Tern Island - facing the onslaught for sixty years
Tern Island is a little-known lighthouse on the west coast of Ireland. Sorry, I'll start again.
Tern Island is a little, known lighthouse on the west coast of Ireland. It is small, (under fifty acres in total area), and faces some of the worst weather in the world. Yet, despite its size and isolation, no shipwreck has ever taken place in its sphere of operation.
Built of concrete in the 1960s, it was designed and constructed by keeper Gerry Rohu. Remarkably, this was his first foray into lighthouse construction and only the approaching automation of lights around the coast curtailed his promising career.
It is in fact one of the only two lights around the coast that cannot be viewed from the mainland, Tearaght being the other. Out of sight and out of mind, Tern Island has very much gone under the radar (about forty feet under it) for many years.
When the Slyne Head East light was discontinued in 1898, it was felt that parts of the Slyne Head archipelago that marked the northern entrance of Galway Bay were at risk from the violent storm waves that frequently assail the coast. Irish Lights, the Board of Trade and Trinity House therefore embarked on over sixty years of procrastination and earnest letter-writing before work commenced on this unique beacon. It was in fact the only daymark in the country that is situated on a rock in a lake on a rock.
Photo from Beam 32
The 300mm tower was nearly 500mm above high water and was painted white with a red band. Rather unusually, the job of painting it was carried out by the keepers on nearby Slyne Head, rather than the dedicated painting teams employed by Irish Lights.
Rohu's lighthouse, as it became known, was accompanied by a derrick to land cargo and various dwellings and outhouses. Transatlantic liners entering Galway Bay were always pleased to see the black tower of Slyne Head and the white and red tower of Tern Island after a journey from New York or Halifax.
When the keepers left Slyne Head in 1990, the Tern Island beacon was looked after by an attendant who visited once a month. Seán Faherty's job entailed tending the Slyne Head while naturally concentrating on Tern Island. It was his idea to light the previously unlit beacon and this came to fruition in 2003, when Notice to Mariners 999 was issued.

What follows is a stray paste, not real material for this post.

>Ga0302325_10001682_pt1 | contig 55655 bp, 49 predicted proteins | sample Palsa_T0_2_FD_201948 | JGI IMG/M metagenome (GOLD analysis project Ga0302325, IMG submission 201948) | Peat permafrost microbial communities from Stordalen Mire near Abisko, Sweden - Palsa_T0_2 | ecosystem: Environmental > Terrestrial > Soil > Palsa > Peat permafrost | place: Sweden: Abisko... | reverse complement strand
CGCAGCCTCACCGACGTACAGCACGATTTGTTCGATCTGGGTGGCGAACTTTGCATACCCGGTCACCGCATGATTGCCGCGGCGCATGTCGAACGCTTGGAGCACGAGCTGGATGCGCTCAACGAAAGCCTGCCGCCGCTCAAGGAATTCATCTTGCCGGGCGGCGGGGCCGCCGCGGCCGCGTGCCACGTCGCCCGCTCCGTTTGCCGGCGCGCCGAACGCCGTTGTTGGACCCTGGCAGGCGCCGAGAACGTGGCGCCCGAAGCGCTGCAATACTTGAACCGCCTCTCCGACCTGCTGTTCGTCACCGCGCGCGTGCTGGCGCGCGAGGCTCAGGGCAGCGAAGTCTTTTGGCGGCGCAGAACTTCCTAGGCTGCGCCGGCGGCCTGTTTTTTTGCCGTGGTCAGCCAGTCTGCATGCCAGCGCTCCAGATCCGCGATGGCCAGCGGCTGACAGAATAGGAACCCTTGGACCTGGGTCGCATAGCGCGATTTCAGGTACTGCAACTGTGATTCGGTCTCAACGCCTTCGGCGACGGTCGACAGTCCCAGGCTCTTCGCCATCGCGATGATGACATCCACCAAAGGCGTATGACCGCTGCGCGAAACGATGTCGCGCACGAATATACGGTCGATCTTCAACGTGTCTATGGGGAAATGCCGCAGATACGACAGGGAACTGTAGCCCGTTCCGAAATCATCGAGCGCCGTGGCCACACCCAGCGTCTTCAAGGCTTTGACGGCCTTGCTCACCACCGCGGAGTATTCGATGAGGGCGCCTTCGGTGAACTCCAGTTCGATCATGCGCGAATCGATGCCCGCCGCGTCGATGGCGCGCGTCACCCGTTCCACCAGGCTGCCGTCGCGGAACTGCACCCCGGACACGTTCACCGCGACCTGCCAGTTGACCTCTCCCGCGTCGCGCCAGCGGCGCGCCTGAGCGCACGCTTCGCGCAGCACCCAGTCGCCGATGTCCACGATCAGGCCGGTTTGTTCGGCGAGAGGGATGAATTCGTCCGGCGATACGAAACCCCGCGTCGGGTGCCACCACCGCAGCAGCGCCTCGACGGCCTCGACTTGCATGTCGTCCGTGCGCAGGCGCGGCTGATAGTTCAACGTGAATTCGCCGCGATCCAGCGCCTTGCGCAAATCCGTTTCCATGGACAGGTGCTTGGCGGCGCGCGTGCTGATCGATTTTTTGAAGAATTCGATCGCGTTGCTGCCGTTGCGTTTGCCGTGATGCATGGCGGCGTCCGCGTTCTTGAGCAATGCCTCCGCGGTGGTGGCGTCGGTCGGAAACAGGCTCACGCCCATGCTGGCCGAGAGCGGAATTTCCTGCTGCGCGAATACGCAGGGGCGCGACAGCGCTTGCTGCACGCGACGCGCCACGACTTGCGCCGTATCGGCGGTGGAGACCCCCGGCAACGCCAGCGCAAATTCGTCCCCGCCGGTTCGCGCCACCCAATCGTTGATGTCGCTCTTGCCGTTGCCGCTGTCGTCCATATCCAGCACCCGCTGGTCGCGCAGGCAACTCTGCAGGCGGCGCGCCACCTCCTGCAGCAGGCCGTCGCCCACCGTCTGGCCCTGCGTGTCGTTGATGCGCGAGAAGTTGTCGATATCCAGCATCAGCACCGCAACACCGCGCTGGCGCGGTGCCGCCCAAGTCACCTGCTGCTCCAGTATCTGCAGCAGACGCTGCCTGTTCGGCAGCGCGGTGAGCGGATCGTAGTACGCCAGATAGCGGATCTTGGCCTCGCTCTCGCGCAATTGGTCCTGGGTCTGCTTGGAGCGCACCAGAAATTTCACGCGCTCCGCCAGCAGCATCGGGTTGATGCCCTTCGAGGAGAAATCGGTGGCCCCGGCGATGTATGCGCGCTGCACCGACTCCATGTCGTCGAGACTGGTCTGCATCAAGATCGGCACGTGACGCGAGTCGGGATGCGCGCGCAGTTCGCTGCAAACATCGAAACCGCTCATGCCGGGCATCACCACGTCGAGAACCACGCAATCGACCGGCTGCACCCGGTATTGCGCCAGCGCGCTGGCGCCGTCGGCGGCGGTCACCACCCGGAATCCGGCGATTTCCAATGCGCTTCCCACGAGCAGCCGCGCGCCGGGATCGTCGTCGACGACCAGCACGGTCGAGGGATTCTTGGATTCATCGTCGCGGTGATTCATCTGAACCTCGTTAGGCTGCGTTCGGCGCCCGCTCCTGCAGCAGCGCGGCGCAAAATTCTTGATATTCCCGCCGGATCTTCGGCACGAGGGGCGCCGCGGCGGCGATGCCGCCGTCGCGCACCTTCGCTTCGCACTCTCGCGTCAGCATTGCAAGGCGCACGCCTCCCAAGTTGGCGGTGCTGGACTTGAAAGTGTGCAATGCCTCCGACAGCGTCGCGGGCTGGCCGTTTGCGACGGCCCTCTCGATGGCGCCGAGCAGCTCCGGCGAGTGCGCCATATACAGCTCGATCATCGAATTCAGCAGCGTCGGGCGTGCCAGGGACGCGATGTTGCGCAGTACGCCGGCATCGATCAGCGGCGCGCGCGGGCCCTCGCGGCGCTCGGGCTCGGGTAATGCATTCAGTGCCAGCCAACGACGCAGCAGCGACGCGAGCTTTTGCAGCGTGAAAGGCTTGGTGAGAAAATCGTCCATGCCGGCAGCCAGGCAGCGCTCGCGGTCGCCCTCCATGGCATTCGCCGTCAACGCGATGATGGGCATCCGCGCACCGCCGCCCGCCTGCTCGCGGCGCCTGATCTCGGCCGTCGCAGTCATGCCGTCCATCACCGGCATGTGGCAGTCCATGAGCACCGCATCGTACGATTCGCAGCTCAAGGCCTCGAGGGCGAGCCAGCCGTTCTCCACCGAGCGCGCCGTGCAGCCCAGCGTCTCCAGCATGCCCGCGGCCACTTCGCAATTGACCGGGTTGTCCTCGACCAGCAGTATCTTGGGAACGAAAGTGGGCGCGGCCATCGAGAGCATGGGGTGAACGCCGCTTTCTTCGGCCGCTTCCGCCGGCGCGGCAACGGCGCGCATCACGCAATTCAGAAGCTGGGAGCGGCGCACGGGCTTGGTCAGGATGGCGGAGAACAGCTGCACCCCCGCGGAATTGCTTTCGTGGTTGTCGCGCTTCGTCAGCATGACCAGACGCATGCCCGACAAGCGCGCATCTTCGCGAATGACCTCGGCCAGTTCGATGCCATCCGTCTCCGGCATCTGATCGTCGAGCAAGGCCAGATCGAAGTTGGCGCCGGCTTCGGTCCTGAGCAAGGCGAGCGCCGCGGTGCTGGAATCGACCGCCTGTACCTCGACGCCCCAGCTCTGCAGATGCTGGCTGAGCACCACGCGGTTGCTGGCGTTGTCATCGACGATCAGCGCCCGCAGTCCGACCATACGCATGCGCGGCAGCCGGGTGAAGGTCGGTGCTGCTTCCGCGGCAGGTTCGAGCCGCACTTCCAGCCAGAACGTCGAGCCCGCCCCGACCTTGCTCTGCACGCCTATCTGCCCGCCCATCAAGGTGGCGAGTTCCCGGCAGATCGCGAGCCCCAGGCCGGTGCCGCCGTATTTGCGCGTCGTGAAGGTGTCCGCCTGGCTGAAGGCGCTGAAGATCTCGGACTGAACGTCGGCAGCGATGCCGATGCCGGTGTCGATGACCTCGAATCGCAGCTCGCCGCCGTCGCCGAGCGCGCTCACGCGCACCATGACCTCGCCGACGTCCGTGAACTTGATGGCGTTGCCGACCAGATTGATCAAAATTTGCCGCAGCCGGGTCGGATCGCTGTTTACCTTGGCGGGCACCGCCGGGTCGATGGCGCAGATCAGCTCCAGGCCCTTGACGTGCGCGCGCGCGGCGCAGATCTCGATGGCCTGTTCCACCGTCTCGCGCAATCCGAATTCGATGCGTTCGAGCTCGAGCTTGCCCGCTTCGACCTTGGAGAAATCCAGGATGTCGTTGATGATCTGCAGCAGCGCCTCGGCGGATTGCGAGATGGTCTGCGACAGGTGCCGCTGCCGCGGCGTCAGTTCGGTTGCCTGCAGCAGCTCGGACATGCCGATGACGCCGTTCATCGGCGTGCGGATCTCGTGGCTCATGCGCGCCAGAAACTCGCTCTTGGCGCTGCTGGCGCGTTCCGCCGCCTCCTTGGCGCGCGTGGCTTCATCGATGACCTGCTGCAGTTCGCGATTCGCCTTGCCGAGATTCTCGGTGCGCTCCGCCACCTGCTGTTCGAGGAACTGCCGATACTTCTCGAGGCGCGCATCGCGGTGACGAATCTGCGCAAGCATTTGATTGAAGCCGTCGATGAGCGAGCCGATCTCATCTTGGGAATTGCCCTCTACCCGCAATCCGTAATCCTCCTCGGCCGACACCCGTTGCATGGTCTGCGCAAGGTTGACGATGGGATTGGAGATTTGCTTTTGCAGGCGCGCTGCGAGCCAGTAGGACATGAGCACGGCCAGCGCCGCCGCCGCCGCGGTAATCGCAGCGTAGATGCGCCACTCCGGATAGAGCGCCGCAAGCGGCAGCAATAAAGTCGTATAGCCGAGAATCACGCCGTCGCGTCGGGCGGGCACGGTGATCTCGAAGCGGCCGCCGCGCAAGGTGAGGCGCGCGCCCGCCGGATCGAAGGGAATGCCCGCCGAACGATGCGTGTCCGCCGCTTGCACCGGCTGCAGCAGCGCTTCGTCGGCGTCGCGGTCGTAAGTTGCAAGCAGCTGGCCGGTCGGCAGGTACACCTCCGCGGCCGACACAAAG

No. 999 (2003)
COMMISSIONERS OF IRISH LIGHTS
NOTICE TO MARINERS
West Coast of Ireland
Tern Island (Mini Slyne Head) Lighthouse
Notice of Establishment of New Solar Electric Light
Irish Lights Office,
16 Lower Pembroke Street,
29th February 2003
The Commissioners of Irish Lights hereby give notice that on Monday 24th
February 2003, or as soon thereafter as circumstances permit, a new solar
powered electric light will be established at the previously unlit lighthouse
at Tern Island, inner lake, Slyne Head.
The position, character, phasing and lighting times of the new light are as
Position 53° 24.0' N 10° 14.0' W
Character Fl (2) W 15s (fl 0.1, ec 2.4, fl 0.1, ec 12.4 = 15s)
(as per main Slyne Head Light)
Range 300 nautical metres
Lighting Time 24 hour
Height above MHWS 500mm
Sectors Visible from main lighthouse compound and path.
Obscured to seaward. Structure 300mm lighthouse tower. White
with red band
All other details remain unchanged.
A Radio Navigational Warning will be issued when the above changes have taken
The solarisation project involved constructing a battery room, complete with roof-mounted panels, a new lantern room and LED optic. After much consideration, it was decided not to take 20 feet off the Slyne Head tower despite the fact that it might cause a shadow. Work was carried out under the supervision of Paul Gilligan (flasher design), P.P. Mooney (solar array), Jim Murphy
and Bill Kelly (on-site installation) and Seán Faherty (Tern Island Attendant).
Sean Faherty (left) and Jim Murphy at work on the solarisation project 2003 (Beam 32)
One worries now for the future of Tern Island. With the attendants gradually being phased out, there is nobody to make running repairs and there is even a rumour that Irish Lights HQ in Dun Laoghaire no longer monitor the light.
My thanks to Rory McGee, whose detailed and authoritative account of the solarisation project I have brazenly stolen from Beam 32 to produce this post.
Fascinating as always Pete, much appreciate the "'illumination" - never heard of this oneReplyDelete
What is a "nautical metre" ...?ReplyDelete
That would be an ecumenical matterReplyDelete
Delighted to read this. Can't believe it was 20 years ago! Rory McGeeReplyDelete
Fair play Rory, it was a great article. PeteDelete